A World Resources Institute report on coral reefs in the Caribbean notes that 35 percent of Caribbean reefs are threatened by sewage discharge, water-based sediment, and pollution from fertilizer and that 15 percent are threatened by pollution from cruise ship discharges. In economic terms, the Caribbean coral reefs supply goods and services worth at least $3.1 billion per year. 80
The spectacular coral reefs of the Red Sea, some of the most strikingly beautiful reefs anywhere, are facing extinction due to destructive fishing practices, dredging, sedimentation, and sewage discharge. Anything that reduces sunlight penetration in the sea impairs the growth of corals, leading to die-off. Coral reefs play an important role as nurseries for many forms of sea life, including numerous commercial species of fish. 81
One of the fastest-growing threats to the diversity of plant and animal life today is the extraordinary agricultural expansion now under way in Brazil as land is cleared to plant soybeans and, more recently, to produce sugarcane for ethanol. Farmers and ranchers are opening up vast areas in the Amazon basin and in the cerrado, a Europe-sized savanna-like region south of the Amazon basin. Although there are mechanisms in place that are designed to protect the rich biological diversity of the Amazon, such as the requirement that landowners clear no more than one fifth of their land, the government lacks enforcement capacity. 82
Like the Amazon, the cerrado is also biologically rich, with thousands of endemic plant and animal species. It contains many large mammals, including the maned wolf, giant armadillo, giant anteater, deer, and several large cats—jaguar, puma, ocelot, and jaguarundi. The cerrado contains 837 species of birds, including the rhea, a cousin of the ostrich, which grows six feet tall. More than 1,000 species of butterflies have been identified. Conservation International reports that the cerrado also contains some 10,000 plant species—at least 4,400 of which are endemic, not found anywhere else. 83
One of the newer worldwide threats to species, and one that is commonly underestimated, is the introduction of alien species, which can alter local habitats and communities, driving native species to extinction. For example, non-native species may be responsible for 30 percent of the threatened bird species on the IUCN Red List. For plants, alien species are implicated in 15 percent of all the listings. 84
Efforts to save wildlife traditionally have centered on the creation of parks or wildlife reserves. Unfortunately, this approach may now be less effective, for if we cannot stabilize climate, there is not an ecosystem on earth that we can save. Everything will change. As the number of species with which we share the planet diminishes, so too does the prospect for our civilization.
In the new world we are entering, protecting the diversity of life on earth is no longer simply a matter of setting aside tracts of land, fencing them, and calling them parks and preserves. Success in this effort depends on stabilizing both climate and population.
On the plus side, we now have more information on the state of the earth and the life on it than ever before. While knowledge is not a substitute for action, it is a prerequisite for saving the earth’s natural systems—and the civilization that they support.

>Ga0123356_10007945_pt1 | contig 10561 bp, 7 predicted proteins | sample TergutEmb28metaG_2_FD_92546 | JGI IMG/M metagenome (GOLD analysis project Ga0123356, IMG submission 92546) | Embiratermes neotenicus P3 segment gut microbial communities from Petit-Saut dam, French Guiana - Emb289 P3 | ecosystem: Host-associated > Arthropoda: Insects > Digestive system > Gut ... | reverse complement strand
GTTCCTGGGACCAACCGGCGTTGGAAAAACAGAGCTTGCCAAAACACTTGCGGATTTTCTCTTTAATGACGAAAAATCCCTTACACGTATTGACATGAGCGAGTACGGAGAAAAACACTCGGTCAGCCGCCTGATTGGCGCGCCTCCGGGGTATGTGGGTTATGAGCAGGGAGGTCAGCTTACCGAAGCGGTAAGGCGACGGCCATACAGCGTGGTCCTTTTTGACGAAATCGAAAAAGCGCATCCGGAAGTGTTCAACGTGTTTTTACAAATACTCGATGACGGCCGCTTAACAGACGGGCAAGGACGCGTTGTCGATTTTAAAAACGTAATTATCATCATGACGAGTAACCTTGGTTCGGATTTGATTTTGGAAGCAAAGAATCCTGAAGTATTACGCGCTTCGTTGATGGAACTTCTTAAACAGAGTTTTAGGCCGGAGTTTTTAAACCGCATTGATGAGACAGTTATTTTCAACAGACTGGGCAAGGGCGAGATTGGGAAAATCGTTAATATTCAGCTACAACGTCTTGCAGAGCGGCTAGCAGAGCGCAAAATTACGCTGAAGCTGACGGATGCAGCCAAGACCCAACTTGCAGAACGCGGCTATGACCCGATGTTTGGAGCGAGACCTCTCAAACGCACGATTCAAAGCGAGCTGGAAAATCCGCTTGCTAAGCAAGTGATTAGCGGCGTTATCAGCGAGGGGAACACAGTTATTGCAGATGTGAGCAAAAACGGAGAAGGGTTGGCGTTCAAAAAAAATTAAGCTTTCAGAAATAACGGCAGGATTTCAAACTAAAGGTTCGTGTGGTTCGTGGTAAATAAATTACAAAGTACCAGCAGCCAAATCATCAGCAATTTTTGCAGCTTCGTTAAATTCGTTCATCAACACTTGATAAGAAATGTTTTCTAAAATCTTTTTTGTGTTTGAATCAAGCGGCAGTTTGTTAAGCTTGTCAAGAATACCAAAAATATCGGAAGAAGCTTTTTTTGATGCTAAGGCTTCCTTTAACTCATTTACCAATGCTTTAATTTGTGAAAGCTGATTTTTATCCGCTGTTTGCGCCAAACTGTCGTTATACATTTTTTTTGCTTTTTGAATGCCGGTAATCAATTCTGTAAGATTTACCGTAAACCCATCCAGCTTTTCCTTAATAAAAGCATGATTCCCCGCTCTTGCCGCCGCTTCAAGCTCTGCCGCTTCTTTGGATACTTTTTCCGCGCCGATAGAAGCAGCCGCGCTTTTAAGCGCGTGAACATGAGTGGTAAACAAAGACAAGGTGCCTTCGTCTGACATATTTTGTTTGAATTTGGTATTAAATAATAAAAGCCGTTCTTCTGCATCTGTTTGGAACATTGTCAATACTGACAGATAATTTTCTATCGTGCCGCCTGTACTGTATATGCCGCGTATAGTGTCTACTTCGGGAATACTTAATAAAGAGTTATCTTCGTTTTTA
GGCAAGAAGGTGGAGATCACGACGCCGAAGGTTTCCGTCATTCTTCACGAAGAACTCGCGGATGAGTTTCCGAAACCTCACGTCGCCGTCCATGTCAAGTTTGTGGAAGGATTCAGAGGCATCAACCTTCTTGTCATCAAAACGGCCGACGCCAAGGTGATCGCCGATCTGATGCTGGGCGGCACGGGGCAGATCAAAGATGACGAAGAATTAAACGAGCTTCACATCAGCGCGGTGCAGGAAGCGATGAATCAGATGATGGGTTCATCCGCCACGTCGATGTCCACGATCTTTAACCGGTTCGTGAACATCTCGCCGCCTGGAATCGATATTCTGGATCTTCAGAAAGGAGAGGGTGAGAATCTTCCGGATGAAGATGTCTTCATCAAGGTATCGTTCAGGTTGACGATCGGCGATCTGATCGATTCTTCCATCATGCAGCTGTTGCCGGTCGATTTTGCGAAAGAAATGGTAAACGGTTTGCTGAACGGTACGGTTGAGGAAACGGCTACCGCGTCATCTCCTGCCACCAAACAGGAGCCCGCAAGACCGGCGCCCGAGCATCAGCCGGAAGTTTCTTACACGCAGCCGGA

71. David Quammen, “Planet of Weeds,” Harper’s Magazine, October 1998.
72. Species Survival Commission, 2004 IUCN Red List of Threatened Species (Gland, Switzerland, and Cambridge, U.K.: World Conservation Union-IUCN, 2004).
73. Ibid., p. 11.
74. Ibid.; TRAFFIC, Food for Thought: The Utilization of Wild Meat in Eastern and Southern Africa (Cambridge, U.K.: 2000).
75. Danna Harman, “Bonobos’ Threat to Hungry Humans,” Christian Science Monitor, 7 June 2001.
76. Species Survival Commission, op. cit. note 72; “Birds on the IUCN Red List,” Bird Life International, 2005 update, at www.birdlife.org; “Great Indian Bustard Facing Extinction,” India Abroad Daily, 12 February 2001; Cagan Sekercioglu, Gretchen C. Daily, and Paul R. Ehrlich, “Ecosystem Consequences of Bird Declines,” Proceedings of the National Academy of Sciences, vol. 101, no. 52 (28 December 2004).
77. Michael McCarthy, “Mystery of the Silent Woodlands: Scientists Are Baffled as Bird Numbers Plummet,” Independent (London), 25 February 2005; British Trust for Ornithology, “Tough Time for Woodland Birds,” press release (Thetford, Norfolk, U.K.: 25 February 2005); J. A. Thomas et al., “Comparative Losses of British Butterflies, Birds, and Plants and the Global Extinction Crisis,” Science, vol. 303, 19 March 2004, pp. 1,879–81; Dan Vergano, “1 in 10 Bird Species Could Vanish Within 100 Years,” USA Today, 14 December 2004.
78. Janet N. Abramovitz, Imperiled Waters, Impoverished Future: The Decline of Freshwater Ecosystems, Worldwatch Paper 128 (Washington, DC: Worldwatch Institute, March 1996), p. 59; Species Survival Commission, op. cit. note 72, p. 89.
79. James R. Spotila et al., “Pacific Leatherback Turtles Face Extinction,” Nature, vol. 405 (1 June 2000), pp. 529–30; “Leatherback Turtles Threatened,” Washington Post, 5 June 2000.
80. Lauretta Burke and Jonathan Maidens, Reefs at Risk in the Caribbean (Washington DC: WRI, 2004), pp. 12–14, 27–31.
81. Mohammed Kotb et al., “Status of Coral Reefs in the Red Sea and Gulf of Aden in 2004,” in Wilkinson, op. cit. note 63, pp. 137–39.
82. David Kaimowitz et al., Hamburger Connection Fuels Amazon Destruction (Jakarta, Indonesia: Center for International Forestry Research, 2004).
83. Conservation International, “The Brazilian Cerrado,” at www.biodiversityhotspots.org, viewed 10 September 2004.
84. Species Survival Commission, op. cit. note 72, p. 92; Species Survival Commission, op. cit. note 5, p. 28.
Copyright © 2006 Earth Policy Institute